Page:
New ship designs are needed urgently if the CO2 reduction goals established by the Paris Agreement on climate change are to be met the Tripartite Shipbuilding Forum said this week at its annual meeting in Nantong, China.
The Forum which brings together shipbuilders, shipowners and classification societies decided after two days of debate that the industry needs to design ships differently and be more technologically innovative to reach world climate goals and counter cyber security risks.
Taking the issue of ship design, although meeting the aims of the Paris agreement (from which incidentally shipping is legally excluded) was an ambition, there are increasing concerns that new regulations governing ship designs aimed at further reducing CO2 emissions could potentially have adverse effects on the safe operation of ships.
According to a statement issued by the Forum, one example would be any legal requirements that led to a further reduction of engine power. The concern is that ships could get into problems during bad weather if the engine is insufficiently powered, putting both the crew and the environment at serious risk. The Tripartite meeting participants agreed that the safety of life at sea must always remain paramount.
While some within the industry and almost all of the environmental lobby groups outside of it focus on CO2 emissions and their supposed effect on the climate, it should not be overlooked that shipowners have always sought ever more efficient vessels. There is after all a very strong link between emissions and fuel consumption and the latter is always something that owners have sought to reduce.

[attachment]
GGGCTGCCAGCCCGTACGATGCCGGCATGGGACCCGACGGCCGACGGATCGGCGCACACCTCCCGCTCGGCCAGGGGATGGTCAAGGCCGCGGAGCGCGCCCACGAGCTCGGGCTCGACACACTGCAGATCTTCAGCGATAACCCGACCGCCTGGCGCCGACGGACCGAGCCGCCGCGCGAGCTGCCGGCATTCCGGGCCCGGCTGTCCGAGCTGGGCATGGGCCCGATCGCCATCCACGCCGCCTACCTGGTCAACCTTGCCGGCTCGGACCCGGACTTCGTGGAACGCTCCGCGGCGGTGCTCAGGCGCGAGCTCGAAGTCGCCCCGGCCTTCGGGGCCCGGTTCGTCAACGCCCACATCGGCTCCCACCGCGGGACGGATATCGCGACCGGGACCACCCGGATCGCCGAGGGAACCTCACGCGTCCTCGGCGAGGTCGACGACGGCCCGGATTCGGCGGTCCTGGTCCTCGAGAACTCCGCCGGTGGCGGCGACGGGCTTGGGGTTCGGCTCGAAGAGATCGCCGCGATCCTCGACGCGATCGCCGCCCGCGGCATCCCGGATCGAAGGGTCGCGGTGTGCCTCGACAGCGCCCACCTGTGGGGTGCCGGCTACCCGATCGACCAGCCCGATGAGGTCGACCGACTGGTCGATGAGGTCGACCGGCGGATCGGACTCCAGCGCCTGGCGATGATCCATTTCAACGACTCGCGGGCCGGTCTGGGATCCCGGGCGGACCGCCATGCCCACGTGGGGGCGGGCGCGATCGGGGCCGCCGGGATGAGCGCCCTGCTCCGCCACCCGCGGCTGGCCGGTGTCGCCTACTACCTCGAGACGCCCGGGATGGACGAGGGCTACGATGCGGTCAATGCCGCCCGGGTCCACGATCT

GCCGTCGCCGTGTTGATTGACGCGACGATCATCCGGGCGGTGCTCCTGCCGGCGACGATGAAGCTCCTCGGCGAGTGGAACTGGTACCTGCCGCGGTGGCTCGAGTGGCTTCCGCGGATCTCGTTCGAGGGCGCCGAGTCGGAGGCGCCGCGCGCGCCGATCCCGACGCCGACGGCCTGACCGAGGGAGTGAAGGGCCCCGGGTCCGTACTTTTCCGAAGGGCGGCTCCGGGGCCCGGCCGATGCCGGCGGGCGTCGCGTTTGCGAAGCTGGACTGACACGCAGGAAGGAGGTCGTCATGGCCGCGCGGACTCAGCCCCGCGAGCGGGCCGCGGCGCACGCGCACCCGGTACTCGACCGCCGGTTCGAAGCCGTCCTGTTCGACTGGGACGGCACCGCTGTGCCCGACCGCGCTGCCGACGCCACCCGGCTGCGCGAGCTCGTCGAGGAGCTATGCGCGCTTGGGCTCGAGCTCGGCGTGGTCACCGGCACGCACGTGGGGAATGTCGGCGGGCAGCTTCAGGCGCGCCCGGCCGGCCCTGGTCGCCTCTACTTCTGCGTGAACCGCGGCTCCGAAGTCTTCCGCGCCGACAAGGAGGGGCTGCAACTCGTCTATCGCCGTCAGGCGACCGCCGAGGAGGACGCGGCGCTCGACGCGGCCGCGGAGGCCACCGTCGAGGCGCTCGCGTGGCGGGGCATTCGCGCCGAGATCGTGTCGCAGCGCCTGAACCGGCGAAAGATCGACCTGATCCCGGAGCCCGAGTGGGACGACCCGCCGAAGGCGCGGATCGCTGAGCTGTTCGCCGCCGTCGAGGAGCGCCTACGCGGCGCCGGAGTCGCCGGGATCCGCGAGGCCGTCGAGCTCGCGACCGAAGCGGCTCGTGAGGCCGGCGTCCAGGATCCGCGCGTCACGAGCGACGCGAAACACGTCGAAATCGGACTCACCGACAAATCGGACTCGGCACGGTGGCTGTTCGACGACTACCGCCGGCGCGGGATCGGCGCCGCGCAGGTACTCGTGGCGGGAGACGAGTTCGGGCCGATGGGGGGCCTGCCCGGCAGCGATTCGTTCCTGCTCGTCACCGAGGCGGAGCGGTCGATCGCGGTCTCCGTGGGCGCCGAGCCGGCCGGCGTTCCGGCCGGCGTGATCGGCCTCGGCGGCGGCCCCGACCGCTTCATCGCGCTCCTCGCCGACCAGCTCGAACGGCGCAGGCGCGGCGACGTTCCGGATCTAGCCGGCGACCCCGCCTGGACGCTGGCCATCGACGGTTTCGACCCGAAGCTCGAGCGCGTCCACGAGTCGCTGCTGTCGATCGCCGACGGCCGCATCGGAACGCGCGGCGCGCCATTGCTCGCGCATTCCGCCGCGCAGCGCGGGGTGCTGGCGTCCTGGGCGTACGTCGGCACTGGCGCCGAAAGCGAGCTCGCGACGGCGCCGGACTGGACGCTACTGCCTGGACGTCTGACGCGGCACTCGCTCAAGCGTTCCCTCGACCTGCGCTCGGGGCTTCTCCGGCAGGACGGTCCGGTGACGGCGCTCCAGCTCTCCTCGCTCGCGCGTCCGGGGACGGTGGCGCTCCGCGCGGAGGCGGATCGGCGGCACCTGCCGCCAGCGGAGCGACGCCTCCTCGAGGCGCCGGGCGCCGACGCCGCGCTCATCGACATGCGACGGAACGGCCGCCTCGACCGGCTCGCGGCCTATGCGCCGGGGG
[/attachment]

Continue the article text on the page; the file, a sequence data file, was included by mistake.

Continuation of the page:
However, the Forum’s concern that further reduction of engine power is something that needs to be prevented inevitably means that the focus must shift to hull form or construction materials. Both of these are areas which have also received attention over time sometimes to effect but also with occasional disastrous results.
Thankfully the weight saving practices of the quite recent past that saw the loss of the focsle and the use of high tensile steel being cited as root causes in many marine casualties are not likely to be repeated. The disappearance of the bulbous bow seems to be accelerating as more and more ship designs are produced that do away with it – this at least is not likely to be a contributory factor in many incidents.
Novel designs on the other hand are also not without problems. Only recently this has been demonstrated in the criminalisation of the master and pilot of the car carrier City of Rotterdam which in 2015 was involved in a collision on the River Humber in the UK. The official MAIB investigation into the collision cited the unusual spherical design of the ship’s bridge as a causal factor. The bridge design was not for visual impact but was a conscious effort to reduce wind resistance and thus reduce fuel consumption.
While shipowners will no doubt continue to seek more fuel-efficient designs they will also certainly not lose sight of the fact that a ship is primarily there to serve the purpose of carrying cargo safely and profitably from A to B. Anything that compromises its ability should be avoided at all costs. Regulators too must also recognise that rigid adherence to ambitions of driving down emissions must be tempered with recognition of what is actually possible.
Image courtesy: Fleetmon